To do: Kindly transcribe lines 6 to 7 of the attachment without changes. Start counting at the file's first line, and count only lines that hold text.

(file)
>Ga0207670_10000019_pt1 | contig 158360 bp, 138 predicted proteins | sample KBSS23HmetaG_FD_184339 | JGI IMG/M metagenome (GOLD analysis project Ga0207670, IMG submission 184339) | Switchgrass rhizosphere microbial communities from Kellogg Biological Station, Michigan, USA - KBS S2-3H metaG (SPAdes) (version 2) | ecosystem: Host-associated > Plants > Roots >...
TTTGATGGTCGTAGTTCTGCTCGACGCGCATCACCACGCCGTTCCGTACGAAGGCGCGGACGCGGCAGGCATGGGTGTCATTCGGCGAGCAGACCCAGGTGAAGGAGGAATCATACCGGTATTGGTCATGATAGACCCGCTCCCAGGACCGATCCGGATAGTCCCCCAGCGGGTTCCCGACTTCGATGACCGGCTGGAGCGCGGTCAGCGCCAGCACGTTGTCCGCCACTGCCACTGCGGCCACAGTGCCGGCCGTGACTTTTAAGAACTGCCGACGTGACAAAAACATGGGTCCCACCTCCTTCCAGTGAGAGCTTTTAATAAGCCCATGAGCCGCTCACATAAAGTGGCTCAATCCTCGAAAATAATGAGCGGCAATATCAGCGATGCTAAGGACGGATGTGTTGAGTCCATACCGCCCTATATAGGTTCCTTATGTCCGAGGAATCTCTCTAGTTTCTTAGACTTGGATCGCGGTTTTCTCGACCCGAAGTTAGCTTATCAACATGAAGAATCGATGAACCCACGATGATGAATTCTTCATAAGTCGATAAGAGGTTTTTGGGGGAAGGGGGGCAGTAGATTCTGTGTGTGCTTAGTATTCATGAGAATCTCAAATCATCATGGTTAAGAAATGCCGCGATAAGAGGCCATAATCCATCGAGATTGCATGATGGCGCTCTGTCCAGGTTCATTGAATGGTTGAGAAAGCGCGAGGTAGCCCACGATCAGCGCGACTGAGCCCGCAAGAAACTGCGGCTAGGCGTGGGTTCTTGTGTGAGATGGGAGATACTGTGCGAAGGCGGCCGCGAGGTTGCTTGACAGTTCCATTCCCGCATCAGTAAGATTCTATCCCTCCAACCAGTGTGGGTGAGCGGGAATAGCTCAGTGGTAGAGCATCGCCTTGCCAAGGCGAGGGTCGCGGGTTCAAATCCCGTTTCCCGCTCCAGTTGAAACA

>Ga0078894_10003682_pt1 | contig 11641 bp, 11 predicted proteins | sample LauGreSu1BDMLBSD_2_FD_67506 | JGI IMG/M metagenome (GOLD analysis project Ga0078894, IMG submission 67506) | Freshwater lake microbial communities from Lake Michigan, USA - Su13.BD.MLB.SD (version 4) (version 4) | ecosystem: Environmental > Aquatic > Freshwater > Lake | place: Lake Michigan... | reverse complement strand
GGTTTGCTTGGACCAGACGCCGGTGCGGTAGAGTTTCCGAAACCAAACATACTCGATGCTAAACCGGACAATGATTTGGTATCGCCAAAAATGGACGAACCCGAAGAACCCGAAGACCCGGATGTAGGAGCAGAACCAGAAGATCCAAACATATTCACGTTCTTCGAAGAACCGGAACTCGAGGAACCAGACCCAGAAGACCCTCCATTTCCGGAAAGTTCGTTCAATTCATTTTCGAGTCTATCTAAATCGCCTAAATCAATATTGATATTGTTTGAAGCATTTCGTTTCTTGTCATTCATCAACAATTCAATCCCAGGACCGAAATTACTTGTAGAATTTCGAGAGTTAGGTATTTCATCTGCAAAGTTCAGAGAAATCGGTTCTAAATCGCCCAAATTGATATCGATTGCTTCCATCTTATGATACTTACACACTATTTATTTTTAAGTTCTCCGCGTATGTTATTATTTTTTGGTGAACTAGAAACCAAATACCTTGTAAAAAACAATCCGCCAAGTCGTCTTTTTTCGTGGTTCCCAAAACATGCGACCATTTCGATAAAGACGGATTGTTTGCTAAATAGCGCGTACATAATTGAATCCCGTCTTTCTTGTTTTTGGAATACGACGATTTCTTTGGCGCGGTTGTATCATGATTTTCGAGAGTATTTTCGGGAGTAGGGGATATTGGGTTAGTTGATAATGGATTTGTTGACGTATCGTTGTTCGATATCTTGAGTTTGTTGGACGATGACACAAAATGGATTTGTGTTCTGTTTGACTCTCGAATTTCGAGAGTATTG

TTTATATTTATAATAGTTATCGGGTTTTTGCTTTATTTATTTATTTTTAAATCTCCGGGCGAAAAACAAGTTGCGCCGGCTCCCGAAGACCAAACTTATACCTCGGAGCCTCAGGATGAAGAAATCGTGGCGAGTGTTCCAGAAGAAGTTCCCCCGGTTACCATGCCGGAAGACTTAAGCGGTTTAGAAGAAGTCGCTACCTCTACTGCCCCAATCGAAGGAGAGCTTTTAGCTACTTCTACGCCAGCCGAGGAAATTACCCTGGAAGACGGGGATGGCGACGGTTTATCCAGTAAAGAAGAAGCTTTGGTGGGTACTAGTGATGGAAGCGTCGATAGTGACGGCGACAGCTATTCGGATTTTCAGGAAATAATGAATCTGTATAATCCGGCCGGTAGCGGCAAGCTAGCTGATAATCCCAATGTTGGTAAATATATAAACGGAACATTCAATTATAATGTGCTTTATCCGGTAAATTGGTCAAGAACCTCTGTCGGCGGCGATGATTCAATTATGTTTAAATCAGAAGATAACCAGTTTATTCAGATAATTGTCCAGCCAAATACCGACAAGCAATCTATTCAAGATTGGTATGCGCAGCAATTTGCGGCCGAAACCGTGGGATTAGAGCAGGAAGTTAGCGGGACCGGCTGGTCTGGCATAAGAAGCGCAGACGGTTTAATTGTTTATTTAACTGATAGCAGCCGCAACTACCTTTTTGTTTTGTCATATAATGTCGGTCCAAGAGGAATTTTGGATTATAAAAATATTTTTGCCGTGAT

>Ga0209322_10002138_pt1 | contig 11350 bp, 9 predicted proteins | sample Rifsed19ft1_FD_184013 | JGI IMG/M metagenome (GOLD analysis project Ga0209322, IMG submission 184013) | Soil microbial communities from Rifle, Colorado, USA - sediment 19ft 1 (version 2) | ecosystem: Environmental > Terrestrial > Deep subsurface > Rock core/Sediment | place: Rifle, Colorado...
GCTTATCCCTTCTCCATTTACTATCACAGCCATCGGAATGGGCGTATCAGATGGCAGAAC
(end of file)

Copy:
>Ga0209322_10002138_pt1 | contig 11350 bp, 9 predicted proteins | sample Rifsed19ft1_FD_184013 | JGI IMG/M metagenome (GOLD analysis project Ga0209322, IMG submission 184013) | Soil microbial communities from Rifle, Colorado, USA - sediment 19ft 1 (version 2) | ecosystem: Environmental > Terrestrial > Deep subsurface > Rock core/Sediment | place: Rifle, Colorado...
GCTTATCCCTTCTCCATTTACTATCACAGCCATCGGAATGGGCGTATCAGATGGCAGAAC